Your married spouse has the right, on your death to elect:
- To receive from your estate in accordance with your will (for instance, if your will gives everything to your spouse), or
- Under the Family Law Act, to receive from your estate as if you had been divorced immediately prior to your death.
In other words, if you give less in your will to your spouse than they would be entitled to in a divorce, then it is likely that they will in effect ‘challenge the will’ and make the election that permits them to receive as if you were divorced the day before your death.
Note: a common law spouse does not have this right in Ontario.
Rights of former spouses
If you owe a duty to support a former spouse, then this duty likely forms a debt due by the estate. For instance, if you have a separation agreement or Court order (or both) that imposes a support payment or division of assets.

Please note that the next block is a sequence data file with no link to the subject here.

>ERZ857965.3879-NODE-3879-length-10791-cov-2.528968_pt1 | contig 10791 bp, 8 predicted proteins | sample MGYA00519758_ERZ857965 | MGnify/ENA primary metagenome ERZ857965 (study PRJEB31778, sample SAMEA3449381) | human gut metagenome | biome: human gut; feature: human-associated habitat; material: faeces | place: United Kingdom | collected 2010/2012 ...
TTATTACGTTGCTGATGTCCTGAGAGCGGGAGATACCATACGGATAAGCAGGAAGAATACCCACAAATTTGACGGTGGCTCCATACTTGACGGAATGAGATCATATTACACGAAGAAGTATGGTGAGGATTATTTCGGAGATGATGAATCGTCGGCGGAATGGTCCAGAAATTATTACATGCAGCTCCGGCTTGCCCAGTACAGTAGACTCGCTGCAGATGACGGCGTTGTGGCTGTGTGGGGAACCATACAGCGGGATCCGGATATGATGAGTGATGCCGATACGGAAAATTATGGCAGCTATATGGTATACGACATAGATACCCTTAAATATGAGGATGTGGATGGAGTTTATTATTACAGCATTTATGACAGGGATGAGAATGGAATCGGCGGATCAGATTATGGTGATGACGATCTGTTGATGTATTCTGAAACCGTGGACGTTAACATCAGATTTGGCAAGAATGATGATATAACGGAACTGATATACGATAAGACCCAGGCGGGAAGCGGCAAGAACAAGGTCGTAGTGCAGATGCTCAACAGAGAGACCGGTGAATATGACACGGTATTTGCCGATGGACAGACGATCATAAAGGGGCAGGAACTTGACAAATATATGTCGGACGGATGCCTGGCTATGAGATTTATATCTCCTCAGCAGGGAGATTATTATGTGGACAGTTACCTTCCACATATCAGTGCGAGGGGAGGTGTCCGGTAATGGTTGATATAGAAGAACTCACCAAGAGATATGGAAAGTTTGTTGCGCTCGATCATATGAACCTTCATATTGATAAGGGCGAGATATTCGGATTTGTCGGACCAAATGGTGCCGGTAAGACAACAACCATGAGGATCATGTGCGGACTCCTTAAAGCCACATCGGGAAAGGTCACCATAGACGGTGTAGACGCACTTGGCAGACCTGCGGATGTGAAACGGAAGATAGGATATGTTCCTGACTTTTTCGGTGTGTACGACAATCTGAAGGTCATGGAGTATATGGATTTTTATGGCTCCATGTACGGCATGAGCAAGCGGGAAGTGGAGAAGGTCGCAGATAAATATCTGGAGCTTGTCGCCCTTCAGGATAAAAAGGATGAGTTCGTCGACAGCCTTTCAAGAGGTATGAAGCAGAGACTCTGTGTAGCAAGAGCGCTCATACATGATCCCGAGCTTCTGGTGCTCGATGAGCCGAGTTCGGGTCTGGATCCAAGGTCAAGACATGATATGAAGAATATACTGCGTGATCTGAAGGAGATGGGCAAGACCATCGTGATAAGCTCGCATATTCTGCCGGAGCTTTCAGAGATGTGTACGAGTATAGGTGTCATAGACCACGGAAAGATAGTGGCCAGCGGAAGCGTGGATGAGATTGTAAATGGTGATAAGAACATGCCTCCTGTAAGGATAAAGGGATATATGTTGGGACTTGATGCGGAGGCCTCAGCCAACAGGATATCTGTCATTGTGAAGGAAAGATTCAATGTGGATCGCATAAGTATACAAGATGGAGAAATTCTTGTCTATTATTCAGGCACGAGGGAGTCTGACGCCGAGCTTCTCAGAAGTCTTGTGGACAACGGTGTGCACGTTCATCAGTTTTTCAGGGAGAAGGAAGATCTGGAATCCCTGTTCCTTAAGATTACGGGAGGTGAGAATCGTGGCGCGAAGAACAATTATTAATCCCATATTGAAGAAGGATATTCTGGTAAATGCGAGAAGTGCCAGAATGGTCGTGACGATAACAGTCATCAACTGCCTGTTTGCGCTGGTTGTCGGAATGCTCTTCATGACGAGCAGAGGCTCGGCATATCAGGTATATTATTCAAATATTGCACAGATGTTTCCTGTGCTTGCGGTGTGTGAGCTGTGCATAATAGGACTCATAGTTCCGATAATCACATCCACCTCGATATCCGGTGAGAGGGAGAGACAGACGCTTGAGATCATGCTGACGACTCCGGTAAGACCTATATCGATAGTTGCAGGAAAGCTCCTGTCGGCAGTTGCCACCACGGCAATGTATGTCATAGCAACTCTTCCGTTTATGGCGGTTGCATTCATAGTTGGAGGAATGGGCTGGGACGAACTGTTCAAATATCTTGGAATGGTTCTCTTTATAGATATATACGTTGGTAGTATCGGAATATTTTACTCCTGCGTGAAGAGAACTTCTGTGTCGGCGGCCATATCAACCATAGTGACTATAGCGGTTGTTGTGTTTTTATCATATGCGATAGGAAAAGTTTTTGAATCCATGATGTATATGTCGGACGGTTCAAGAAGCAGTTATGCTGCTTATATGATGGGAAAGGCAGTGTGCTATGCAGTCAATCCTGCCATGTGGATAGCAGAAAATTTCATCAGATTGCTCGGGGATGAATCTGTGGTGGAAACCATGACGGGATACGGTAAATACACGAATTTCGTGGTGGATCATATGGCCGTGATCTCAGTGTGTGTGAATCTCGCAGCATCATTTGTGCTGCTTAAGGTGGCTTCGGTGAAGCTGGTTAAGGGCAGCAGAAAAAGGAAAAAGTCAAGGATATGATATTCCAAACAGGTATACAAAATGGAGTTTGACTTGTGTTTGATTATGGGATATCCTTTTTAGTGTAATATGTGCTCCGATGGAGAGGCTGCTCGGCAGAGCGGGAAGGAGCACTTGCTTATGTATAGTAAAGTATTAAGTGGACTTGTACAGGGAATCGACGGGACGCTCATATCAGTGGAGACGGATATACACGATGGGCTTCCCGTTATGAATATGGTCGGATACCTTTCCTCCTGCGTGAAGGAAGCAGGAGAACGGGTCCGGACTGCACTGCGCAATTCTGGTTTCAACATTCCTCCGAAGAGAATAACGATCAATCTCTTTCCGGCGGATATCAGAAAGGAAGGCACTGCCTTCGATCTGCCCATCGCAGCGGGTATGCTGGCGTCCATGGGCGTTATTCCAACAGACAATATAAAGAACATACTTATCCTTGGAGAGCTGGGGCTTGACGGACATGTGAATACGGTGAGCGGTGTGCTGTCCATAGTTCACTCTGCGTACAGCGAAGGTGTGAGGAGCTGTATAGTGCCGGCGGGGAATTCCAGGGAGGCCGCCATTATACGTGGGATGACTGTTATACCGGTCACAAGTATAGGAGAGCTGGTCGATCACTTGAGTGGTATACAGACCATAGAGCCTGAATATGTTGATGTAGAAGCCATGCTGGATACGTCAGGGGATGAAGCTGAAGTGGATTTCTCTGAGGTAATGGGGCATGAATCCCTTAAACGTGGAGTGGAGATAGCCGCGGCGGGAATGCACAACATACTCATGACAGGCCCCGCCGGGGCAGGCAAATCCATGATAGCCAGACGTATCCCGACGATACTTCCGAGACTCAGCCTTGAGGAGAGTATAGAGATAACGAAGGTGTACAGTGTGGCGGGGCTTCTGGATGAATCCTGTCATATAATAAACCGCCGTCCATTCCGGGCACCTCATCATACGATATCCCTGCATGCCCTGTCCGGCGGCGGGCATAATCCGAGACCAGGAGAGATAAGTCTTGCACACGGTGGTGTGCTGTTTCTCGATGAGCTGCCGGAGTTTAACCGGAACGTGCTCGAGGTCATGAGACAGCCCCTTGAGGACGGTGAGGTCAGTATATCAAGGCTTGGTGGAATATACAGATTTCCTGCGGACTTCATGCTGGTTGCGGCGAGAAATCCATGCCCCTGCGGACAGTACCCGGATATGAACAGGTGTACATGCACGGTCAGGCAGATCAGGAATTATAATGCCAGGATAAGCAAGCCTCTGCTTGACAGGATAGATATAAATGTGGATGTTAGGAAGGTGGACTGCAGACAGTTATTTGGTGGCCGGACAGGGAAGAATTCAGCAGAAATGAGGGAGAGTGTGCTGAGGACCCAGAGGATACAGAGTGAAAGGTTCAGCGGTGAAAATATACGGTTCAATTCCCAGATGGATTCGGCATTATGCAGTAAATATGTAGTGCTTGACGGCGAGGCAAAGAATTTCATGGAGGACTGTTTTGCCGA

If you owe such an obligation to your ex-spouse, it must be paid before there is any estate available for distribution to beneficiaries (for instance, your new spouse or children). The precise nature of your debts and the consequences for your estate will depend on the terms of any agreement with your former spouse or Court order. For instance, determining the value of an on-going support payment for children can be very complex.
Rights of financial dependents
Anyone who you either was financially dependent on you prior to your death or you had a legal obligation to support before your death, has a right to claim “dependent’s support”.
These claims trump your will, and in fact apply to a wide range of assets such as life insurance and RRIFs/RRSPs that might not form part of your ‘estate’.
The people who can make such a claim include:
- married and common law spouses
- former spouses
- anyone who was financially dependent on you prior to your death.